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My Pizza: The Easy No-Knead Way to Make Spectacular Pizza at Home [Hardcover]

Jim Lahey , Rick Flaste
5.0 out of 5 stars  See all reviews (3 customer reviews)
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Book Description

March 20 2012
Make homemade pizza that exceeds your wildest expectations—yet couldn’t be simpler—with Jim Lahey’s groundbreaking no-knead dough and inventive toppings.
 
The secret to incredible pizza is a superb crust—one that is crisp yet chewy, and slightly charred around the edges. Jim Lahey, the baking genius behind New York City’s celebrated Sullivan Street Bakery and Co. pizza restaurant, has developed a brilliant recipe that requires no kneading and produces an irresistible crust in any home oven—gas or electric—in fewer than five minutes. My Pizza shares this revolutionary technique and the creative pies that put Co. on the map, as well as recipes for salads, soups, and desserts to make a meal complete.
           
The pizzas in this book aren’t your usual, run-of-the-mill pies. In fact, Jim’s unique topping pairings—such as Corn and Tomato, Coppa and Fennel, and Potato and Leek—reinvigorate this American favorite. His whimsy is apparent in his Pepperoni Pie, which doesn’t include the cured meat we have all come to expect; instead, riffing on “pepperoni” as the Italian plural for “pepper,” Jim offers a pie with red pepper puree, ground lamb, and pecorino cheese. To round out dinner, My Pizza also has recipes for starters and side salads—such as Cannellini Bean Toast, Pea Soup, and Bibb and Roasted Squash Salad—and sweet finishes, from Milk Chocolate Sundae to Banoffee Pie.
           
With gorgeous color photographs and helpful tips on equipment and techniques, My Pizza unlocks the secrets of great, easy pizza for home cooks everywhere.

Frequently Bought Together

My Pizza: The Easy No-Knead Way to Make Spectacular Pizza at Home + My Bread + Flour Water Salt Yeast: The Fundamentals of Artisan Bread and Pizza
Price For All Three: CDN$ 64.90

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Product Details


Product Description

Review

“Jim Lahey’s book gives everyone—and I mean everyone—the tools to make incredible, crisp-crusted, crackling pizza at home. His recipes and instructions are simple to follow but leave nothing to chance; aspiring pizza makers of all levels are in good hands. You might never call for pizza delivery again!”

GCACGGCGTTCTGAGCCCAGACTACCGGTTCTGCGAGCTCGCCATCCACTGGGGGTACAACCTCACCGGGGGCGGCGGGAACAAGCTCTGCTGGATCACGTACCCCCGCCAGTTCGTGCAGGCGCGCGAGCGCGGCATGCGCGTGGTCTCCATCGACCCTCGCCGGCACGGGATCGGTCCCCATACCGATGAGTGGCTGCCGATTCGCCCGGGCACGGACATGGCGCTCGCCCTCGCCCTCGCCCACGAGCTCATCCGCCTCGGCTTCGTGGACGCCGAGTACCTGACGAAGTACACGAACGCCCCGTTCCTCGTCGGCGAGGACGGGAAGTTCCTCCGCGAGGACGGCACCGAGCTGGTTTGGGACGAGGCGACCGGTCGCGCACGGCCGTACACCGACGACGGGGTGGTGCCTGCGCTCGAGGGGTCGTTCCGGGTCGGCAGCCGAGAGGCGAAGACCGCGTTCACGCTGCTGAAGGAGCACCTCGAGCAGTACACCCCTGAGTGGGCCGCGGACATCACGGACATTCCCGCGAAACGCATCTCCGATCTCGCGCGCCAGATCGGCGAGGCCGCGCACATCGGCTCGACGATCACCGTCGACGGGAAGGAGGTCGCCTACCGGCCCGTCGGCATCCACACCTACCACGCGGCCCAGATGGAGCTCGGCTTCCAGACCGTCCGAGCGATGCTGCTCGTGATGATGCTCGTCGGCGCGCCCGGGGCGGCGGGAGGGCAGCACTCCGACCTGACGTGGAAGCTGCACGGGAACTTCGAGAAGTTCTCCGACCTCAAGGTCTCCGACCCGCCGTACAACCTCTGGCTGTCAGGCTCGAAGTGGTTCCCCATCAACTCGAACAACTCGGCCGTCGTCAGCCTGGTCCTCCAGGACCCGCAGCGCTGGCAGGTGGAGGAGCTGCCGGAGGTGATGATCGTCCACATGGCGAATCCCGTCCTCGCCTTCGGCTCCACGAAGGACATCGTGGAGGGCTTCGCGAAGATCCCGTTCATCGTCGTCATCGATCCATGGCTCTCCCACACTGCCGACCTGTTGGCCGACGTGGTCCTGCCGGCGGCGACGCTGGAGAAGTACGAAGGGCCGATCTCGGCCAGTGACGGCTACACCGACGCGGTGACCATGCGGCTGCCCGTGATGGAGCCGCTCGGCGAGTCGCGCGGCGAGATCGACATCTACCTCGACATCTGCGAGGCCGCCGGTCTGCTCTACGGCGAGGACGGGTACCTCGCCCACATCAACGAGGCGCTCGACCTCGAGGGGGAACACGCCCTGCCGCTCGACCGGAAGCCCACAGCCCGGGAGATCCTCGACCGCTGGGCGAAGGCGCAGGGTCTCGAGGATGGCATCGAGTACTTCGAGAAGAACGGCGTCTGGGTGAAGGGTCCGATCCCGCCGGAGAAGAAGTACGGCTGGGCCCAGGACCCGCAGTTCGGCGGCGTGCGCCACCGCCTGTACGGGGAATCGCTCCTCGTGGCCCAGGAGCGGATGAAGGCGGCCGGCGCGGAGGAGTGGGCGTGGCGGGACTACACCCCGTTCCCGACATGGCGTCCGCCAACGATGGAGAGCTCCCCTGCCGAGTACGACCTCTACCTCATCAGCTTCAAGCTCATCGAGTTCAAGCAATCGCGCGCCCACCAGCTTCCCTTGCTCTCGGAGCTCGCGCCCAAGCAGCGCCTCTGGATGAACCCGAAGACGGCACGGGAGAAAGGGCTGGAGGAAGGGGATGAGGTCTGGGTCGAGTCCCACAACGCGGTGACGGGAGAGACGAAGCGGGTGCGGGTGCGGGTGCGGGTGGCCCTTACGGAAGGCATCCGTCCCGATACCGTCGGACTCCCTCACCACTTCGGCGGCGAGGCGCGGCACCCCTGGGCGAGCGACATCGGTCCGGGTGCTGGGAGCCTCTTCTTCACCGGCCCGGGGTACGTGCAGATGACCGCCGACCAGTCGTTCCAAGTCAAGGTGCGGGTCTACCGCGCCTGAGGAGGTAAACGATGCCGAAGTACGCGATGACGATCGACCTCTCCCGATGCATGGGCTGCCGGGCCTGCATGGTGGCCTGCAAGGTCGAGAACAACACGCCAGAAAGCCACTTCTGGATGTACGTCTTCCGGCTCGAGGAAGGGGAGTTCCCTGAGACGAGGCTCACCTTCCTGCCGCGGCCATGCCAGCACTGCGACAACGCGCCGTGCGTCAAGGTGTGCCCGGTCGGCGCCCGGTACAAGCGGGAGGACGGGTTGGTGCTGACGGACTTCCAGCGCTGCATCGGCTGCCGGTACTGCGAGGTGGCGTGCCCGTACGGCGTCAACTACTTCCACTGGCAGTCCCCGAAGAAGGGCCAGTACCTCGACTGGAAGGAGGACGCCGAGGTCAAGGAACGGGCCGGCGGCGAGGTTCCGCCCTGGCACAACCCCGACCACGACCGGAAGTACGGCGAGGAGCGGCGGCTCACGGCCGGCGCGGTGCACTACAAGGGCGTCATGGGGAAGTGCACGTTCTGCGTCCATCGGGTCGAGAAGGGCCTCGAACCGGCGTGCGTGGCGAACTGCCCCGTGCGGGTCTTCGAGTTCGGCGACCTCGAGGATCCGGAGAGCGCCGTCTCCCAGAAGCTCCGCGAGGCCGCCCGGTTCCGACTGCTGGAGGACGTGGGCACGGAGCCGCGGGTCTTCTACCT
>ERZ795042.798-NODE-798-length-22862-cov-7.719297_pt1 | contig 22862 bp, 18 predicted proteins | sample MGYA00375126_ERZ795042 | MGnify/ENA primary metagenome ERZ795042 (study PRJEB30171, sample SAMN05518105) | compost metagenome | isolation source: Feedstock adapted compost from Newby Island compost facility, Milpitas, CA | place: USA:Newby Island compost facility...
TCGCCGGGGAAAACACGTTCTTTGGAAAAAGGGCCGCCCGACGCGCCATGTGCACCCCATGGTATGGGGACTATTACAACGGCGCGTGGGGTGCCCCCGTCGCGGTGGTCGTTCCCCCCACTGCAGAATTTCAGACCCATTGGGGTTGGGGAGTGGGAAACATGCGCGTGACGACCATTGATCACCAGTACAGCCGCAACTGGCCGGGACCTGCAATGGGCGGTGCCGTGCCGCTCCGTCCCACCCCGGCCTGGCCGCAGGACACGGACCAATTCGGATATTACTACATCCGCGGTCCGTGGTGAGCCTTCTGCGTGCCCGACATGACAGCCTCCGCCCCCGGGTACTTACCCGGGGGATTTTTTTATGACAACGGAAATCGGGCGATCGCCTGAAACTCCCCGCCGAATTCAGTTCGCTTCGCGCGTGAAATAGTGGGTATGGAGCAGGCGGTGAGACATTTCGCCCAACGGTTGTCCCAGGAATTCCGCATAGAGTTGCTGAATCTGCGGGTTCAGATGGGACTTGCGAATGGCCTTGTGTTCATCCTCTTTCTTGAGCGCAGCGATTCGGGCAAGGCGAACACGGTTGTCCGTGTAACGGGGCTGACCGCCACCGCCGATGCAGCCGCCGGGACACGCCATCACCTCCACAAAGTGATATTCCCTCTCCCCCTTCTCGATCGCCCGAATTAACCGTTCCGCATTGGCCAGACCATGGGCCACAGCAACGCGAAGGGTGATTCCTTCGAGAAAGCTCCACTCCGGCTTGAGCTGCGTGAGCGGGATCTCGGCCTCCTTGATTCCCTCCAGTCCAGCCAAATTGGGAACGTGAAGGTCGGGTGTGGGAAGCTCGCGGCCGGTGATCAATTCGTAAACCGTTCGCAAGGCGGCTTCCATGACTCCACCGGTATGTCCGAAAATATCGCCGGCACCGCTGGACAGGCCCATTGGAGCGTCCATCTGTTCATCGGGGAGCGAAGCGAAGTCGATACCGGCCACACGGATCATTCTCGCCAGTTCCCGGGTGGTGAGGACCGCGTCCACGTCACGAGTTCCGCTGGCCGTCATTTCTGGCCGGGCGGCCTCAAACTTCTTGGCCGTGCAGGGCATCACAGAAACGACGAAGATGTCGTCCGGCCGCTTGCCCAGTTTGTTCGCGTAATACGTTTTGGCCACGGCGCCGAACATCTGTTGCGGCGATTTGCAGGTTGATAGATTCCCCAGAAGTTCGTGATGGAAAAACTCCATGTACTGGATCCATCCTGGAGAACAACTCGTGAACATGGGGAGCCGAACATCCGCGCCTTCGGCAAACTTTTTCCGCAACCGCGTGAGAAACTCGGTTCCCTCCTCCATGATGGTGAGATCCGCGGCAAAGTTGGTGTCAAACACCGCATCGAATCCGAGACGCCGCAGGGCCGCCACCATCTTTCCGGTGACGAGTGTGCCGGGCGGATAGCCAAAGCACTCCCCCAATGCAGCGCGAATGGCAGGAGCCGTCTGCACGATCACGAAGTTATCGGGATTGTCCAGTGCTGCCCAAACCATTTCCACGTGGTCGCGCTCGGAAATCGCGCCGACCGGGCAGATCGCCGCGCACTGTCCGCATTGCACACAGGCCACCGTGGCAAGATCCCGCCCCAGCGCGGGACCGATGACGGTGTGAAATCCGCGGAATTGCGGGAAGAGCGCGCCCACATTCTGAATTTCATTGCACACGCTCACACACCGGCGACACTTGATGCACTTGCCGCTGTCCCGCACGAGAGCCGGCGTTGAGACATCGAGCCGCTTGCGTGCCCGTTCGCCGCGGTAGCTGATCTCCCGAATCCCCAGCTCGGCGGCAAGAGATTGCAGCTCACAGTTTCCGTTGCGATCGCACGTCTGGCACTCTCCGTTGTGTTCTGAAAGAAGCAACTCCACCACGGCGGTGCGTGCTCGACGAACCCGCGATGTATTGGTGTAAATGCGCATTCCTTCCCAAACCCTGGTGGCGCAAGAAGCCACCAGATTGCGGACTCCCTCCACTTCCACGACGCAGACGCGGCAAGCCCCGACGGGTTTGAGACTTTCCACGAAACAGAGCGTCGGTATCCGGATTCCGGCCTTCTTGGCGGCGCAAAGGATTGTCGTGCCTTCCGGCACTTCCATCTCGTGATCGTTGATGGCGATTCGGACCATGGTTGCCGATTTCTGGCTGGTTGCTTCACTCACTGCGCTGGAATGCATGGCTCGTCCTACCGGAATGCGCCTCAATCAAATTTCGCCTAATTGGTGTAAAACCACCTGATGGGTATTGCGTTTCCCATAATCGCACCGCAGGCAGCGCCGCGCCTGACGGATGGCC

Melissa Clark
 
“I have known Jim Lahey for many years and have always thought him to be the best baker in town. His bread brings back memories of the rustic French country loaves of my childhood. Jim’s new pizza book allows everyone to be a pizza chef at home with easy-to-follow recipes, both classic and innovative.”
Jean-Georges Vongerichten
 
“The most crucial element of a good pizza is the crust. Finding and using the best mozzarella and finest of tomatoes is essential to a good pizza, but any determined potential pizzaiolo can track down good ingredients. The key is that crust and Jim Lahey is a master. His pizzas are so good I could scrape off all the toppings and still savor his magnificent pies. Jim’s book My Pizza should be required reading for anyone serious about making pizza at home.”
Nancy Silverton


Additional praise for Jim Lahey/Co.:
“The frequently mobbed and fervently discussed new restaurant Co. — pronounced “company” — was born of a worship of dough. That’s why the pizzas at the center of its menu are as good as they are.” – Frank Bruni, New York Times

“(Jim Lahey is) New York’s king of dough.” – Gourmet Magazine

“Jim Lahey is one of the country’s elite bread bakers, so when he decided to open a pizza place, it was huge news.” – Food & Wine Magazine

“Who needs Naples when the world’s greatest pizza is currently baked at Co., on a windswept corner in Chelsea? Here, Jim Lahey, the fanatic behind Sullivan St Bakery, turns out jagged, faintly tangy, artfully blistered pies perfectly engineered to support their toppings without being soggy or bready or overly chewy—a feat that usually eludes even Italy’s best pizzaioli.” – Travel & Leisure

“In the world of pizza, debates over crust can resemble sectarian disputes. There are the ascetics, who demand pies as thin and brittle as Communion wafers, versus the libertines, who prefer something they can sink their teeth into. If anyone can persuade the quarrellers to break bread, it’s surely Jim Lahey, of Co.”  – New Yorker